# Opportunistic Fungi in Cancer and Hematopoietic Stem-Cell Transplant Patients: Diagnosis and Management Strategies
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The Immune Defect
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The Immune Defect

Reconstitution of the immune system after treatment for cancer has been studied extensively, particularly after HSCT.3-5 Immunocompetence returns more rapidly in patients undergoing nontransplant remission-induction chemotherapy than in patients who receive an HSCT, and defines the period the patient is at risk of infection. Risk of IFI in nontransplant patients is usually limited to the period of neutropenia, typically 3 to 4 weeks, whereas in HSCT patients, the risk period extends beyond the period of neutropenia and persists for as long as the immune system is compromised. Transplant recipients typically exhibit a predictable pattern of immune system deficiency and recovery (Fig 2).

Fig 2

figure 2

Patients present for transplantation with varying degrees of immune system dysfunction related to previous treatment for underlying disease. Neutropenia associated with anticancer drugs such as cyclophosphamide, fluorouracil, and vinblastine may be present. Other drugs frequently given, including prednisone, inhibit the humoral and cell-mediated immune responses. Irradiation and malnutrition decrease T-lymphocyte function.

The first 30 days after transplantation, the preengraftment phase, begins with the myeloablative conditioning regimen initiated immediately before stem-cell infusion. Normal hematopoiesis for neutrophils, monocytes, and macrophages is destroyed. Profound granulocytopenia occurs and virtually all patients lose T and B lymphocytes; with this, the immune memory accumulated through lifetime exposure to infectious agents is also lost. Engraftment is defined as the point at which a patient can maintain a sustained absolute neutrophil count (ANC) of >500/mm3 and a platelet count of >20,000/mm3 for 3 consecutive days without transfusions. A study facilitated by the National Marrow Donor Program of 5,246 patients who underwent unrelated-donor HSCT between August 1991 and June 1999 reported that myeloid engraftment occurred a median of 18 days after marrow infusion.6 Overall, 84% of patients achieved an ANC >500/mm3 by day 28.

Neutrophil bactericidal and oxidative functions lag behind the increase in cell numbers.7 Chemotaxis can be impaired for up to 4 months.8 Corticosteroid use can impair the restoration of phagocytic function. Monocyte and natural killer (NK) cell numbers and function quickly become normal,5 whereas T- and B-lymphocyte counts remain low. Donor lymphocytes from the stem-cell infusion convey passive T-cell immunity during this period, as may lymphocytes from the host that were able to survive the cytotoxic conditioning.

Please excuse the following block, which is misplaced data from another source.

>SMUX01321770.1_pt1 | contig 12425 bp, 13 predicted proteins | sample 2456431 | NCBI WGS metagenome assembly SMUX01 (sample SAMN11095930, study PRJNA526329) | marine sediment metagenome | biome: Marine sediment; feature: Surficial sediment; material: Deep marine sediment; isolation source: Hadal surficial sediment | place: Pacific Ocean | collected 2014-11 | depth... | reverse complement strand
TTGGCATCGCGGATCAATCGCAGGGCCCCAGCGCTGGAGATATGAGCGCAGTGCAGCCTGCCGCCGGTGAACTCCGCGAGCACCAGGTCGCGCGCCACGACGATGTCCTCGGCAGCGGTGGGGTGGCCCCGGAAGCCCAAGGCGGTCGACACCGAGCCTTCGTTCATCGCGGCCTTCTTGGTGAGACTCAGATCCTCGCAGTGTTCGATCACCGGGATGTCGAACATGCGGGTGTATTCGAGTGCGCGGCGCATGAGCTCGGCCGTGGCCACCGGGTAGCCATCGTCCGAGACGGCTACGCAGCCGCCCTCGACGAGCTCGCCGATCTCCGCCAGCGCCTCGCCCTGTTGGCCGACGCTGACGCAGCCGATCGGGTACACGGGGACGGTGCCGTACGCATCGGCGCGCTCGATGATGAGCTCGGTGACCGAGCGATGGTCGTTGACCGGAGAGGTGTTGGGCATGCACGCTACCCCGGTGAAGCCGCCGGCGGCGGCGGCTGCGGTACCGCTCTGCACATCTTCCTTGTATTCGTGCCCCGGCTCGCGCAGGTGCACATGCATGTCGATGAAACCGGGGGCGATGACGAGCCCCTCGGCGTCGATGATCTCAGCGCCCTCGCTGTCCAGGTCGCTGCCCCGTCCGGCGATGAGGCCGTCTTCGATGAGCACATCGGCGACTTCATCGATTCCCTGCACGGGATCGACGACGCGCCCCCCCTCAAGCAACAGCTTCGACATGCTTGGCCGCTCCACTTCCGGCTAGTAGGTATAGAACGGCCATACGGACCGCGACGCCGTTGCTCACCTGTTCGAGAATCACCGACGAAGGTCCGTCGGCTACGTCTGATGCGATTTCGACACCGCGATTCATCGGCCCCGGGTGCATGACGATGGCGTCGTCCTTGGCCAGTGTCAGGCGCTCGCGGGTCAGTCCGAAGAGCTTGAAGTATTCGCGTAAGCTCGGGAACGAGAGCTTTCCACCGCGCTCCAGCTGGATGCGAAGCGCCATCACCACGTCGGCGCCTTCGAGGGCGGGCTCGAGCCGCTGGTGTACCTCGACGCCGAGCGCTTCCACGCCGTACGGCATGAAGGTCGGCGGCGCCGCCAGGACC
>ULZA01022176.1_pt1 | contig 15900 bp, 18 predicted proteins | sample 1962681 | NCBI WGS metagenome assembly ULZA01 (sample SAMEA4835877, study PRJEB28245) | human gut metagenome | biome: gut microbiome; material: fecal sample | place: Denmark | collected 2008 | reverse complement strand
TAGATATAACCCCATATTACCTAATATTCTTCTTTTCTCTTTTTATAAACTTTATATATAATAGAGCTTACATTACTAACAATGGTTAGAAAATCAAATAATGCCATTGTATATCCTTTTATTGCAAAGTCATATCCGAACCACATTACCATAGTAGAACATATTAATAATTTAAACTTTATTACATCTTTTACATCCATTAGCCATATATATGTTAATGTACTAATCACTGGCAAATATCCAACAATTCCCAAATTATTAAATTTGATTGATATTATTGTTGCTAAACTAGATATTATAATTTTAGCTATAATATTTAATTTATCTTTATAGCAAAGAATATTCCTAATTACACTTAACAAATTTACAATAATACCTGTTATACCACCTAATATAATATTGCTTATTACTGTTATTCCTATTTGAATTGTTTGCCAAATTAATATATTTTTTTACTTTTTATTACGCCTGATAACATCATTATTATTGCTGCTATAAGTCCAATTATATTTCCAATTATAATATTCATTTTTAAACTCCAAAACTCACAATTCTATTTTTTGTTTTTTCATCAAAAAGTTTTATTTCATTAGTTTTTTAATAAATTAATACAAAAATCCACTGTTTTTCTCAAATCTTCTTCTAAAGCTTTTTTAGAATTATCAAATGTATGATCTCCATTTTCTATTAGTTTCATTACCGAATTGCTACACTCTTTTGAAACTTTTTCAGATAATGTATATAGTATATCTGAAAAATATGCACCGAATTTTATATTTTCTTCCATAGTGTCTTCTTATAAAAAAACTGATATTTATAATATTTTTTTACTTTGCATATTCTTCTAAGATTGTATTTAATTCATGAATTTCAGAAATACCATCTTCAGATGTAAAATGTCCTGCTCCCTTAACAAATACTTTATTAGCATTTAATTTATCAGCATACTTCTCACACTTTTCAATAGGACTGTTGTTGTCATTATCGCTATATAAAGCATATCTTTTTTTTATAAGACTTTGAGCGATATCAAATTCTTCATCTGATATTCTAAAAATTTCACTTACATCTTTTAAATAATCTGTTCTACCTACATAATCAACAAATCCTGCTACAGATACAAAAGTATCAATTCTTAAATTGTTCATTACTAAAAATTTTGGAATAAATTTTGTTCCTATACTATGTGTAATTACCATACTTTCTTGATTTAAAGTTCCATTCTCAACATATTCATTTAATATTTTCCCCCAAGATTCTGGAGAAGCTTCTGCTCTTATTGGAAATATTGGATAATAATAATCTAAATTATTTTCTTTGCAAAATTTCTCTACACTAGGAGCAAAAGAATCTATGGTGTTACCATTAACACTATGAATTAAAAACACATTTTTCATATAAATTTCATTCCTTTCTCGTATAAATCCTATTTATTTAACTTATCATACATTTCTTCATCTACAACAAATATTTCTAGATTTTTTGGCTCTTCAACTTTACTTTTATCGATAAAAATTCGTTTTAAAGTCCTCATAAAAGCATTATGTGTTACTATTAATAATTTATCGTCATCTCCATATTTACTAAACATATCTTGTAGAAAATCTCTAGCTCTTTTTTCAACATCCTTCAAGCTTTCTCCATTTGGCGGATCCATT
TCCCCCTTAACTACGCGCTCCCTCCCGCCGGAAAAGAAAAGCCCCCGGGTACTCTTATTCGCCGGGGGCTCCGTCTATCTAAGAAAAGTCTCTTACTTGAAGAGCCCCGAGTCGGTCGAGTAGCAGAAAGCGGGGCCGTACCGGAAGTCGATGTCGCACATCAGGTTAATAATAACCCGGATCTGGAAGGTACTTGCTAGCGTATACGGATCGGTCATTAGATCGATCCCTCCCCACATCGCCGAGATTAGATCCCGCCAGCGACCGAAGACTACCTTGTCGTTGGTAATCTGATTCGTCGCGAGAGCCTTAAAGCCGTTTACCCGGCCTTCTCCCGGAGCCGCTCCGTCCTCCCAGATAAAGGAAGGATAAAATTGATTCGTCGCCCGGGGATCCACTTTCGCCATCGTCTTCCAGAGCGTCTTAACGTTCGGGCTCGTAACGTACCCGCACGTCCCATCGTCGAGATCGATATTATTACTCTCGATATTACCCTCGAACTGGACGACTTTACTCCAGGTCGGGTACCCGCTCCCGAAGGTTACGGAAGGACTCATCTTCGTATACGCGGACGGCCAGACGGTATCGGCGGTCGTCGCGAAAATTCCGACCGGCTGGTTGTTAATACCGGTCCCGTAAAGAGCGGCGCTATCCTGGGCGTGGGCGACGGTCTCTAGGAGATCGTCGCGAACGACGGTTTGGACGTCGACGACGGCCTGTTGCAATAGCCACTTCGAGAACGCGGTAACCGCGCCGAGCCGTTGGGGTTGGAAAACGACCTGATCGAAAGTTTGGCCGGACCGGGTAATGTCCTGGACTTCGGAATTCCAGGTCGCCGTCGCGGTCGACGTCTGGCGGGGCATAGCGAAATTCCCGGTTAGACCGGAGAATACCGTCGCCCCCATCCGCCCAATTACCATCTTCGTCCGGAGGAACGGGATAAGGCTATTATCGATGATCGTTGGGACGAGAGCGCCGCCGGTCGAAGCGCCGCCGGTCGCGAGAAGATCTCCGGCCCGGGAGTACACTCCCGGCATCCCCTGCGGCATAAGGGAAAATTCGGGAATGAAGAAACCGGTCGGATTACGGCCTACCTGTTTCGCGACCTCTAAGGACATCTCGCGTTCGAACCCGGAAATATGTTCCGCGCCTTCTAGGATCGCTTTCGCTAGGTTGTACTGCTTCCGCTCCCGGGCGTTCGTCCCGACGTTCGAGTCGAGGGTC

A major defect in host defenses occurring as a side effect of the conditioning regimen is damage to mucosal progenitor cells, causing a loss of epithelial integrity of the gastrointestinal tract, oropharynx, and respiratory tract. Mucositis occurs in 70% of patients undergoing allogeneic transplant.9 Resolution usually begins by day 20 unless complicated by the development of acute GVHD. Patients who receive non-myeloablative or reduced-toxicity conditioning regimens typically have a shorter period of neutropenia and reduced severity of mucositis.

In the period from day 30 to 100 after HSCT, the postengraftment phase, profound neutropenia generally abates and mucosal barriers begin to repair themselves. However, delayed engraftment may prolong neutropenia, and neutrophil and macrophage function will still be suboptimal. A major period of immune deficiency occurs between days 50 and 100, during which time native and passively transferred immunity wanes and is replaced by donor-related immune function. The presence of GVHD will delay immune recovery and perpetuate mucosal abnormalities.

Throughout the late postengraftment period (day 100 to 1 year after transplant), the host defects caused by myelosuppressive conditioning continue to resolve, although it normally takes up to 12 months for normal immune function to return. At this time chronic GVHD may occur, significantly altering anatomical barriers and causing severe mucositis, in association with cellular and humoral immunodeficiences.

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Course Number: V035D

This CME Expires on July 1, 2005; no tests will be accepted after this date.

This course is accredited by The University of Pittsburgh School of Medicine, Center for Continuing Education and The International Immunocompromised Host Society

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